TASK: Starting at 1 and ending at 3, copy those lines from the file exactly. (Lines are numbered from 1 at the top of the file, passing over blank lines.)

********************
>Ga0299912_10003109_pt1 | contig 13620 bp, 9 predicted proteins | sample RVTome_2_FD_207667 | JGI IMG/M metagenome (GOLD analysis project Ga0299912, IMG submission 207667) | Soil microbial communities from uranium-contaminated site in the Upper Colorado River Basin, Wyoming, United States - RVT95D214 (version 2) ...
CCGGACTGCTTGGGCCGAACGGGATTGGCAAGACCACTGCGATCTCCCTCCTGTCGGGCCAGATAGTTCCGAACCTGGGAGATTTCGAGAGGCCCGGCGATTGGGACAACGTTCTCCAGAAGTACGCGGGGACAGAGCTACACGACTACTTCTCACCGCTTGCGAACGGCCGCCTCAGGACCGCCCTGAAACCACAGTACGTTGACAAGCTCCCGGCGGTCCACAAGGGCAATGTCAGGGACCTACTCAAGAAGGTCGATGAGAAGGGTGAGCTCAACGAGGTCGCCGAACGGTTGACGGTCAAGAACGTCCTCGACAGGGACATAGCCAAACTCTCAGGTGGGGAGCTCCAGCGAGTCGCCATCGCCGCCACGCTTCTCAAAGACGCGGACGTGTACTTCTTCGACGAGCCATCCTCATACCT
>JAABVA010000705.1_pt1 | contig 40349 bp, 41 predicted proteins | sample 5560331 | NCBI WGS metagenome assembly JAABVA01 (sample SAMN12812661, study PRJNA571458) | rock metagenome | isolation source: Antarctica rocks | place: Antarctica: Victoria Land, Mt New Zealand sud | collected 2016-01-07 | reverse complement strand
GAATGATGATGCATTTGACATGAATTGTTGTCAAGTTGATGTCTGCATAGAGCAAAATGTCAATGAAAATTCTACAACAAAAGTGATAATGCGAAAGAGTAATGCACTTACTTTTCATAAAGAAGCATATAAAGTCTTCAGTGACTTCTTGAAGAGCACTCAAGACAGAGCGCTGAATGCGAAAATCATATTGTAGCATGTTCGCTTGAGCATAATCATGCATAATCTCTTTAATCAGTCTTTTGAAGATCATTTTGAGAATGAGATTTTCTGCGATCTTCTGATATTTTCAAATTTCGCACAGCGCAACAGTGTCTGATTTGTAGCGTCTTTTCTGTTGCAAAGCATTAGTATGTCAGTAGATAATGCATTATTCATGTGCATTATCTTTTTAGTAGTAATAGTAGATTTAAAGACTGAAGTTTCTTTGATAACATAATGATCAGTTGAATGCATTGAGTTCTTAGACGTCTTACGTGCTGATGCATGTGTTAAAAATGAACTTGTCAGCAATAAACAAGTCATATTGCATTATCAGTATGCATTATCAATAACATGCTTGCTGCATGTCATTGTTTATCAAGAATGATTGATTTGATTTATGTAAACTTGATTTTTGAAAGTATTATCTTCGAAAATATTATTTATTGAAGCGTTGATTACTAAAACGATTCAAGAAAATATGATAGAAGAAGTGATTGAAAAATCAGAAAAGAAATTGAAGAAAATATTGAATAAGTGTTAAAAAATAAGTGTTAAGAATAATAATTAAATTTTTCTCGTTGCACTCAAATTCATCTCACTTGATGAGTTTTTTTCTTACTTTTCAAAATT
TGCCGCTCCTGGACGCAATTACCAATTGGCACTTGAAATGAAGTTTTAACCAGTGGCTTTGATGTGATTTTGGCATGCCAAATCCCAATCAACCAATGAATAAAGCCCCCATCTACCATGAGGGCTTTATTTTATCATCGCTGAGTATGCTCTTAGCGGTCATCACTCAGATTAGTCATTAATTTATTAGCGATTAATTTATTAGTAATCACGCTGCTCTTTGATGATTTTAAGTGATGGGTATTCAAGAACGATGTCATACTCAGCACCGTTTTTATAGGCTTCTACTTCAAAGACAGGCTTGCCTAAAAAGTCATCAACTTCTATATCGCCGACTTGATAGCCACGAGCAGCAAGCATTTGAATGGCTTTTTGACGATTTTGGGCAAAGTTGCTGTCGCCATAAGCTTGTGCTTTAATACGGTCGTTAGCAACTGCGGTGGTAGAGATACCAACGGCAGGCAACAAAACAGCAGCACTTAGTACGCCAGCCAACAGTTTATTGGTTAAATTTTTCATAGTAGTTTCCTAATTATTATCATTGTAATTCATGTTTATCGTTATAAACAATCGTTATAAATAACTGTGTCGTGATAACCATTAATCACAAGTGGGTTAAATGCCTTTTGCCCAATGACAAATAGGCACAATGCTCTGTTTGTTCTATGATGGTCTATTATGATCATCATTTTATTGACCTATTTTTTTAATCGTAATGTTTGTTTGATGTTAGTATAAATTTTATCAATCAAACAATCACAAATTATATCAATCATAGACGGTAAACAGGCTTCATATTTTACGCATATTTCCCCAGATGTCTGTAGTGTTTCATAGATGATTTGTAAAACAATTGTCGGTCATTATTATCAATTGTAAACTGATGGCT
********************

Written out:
>Ga0299912_10003109_pt1 | contig 13620 bp, 9 predicted proteins | sample RVTome_2_FD_207667 | JGI IMG/M metagenome (GOLD analysis project Ga0299912, IMG submission 207667) | Soil microbial communities from uranium-contaminated site in the Upper Colorado River Basin, Wyoming, United States - RVT95D214 (version 2) ...
CCGGACTGCTTGGGCCGAACGGGATTGGCAAGACCACTGCGATCTCCCTCCTGTCGGGCCAGATAGTTCCGAACCTGGGAGATTTCGAGAGGCCCGGCGATTGGGACAACGTTCTCCAGAAGTACGCGGGGACAGAGCTACACGACTACTTCTCACCGCTTGCGAACGGCCGCCTCAGGACCGCCCTGAAACCACAGTACGTTGACAAGCTCCCGGCGGTCCACAAGGGCAATGTCAGGGACCTACTCAAGAAGGTCGATGAGAAGGGTGAGCTCAACGAGGTCGCCGAACGGTTGACGGTCAAGAACGTCCTCGACAGGGACATAGCCAAACTCTCAGGTGGGGAGCTCCAGCGAGTCGCCATCGCCGCCACGCTTCTCAAAGACGCGGACGTGTACTTCTTCGACGAGCCATCCTCATACCT
>JAABVA010000705.1_pt1 | contig 40349 bp, 41 predicted proteins | sample 5560331 | NCBI WGS metagenome assembly JAABVA01 (sample SAMN12812661, study PRJNA571458) | rock metagenome | isolation source: Antarctica rocks | place: Antarctica: Victoria Land, Mt New Zealand sud | collected 2016-01-07 | reverse complement strand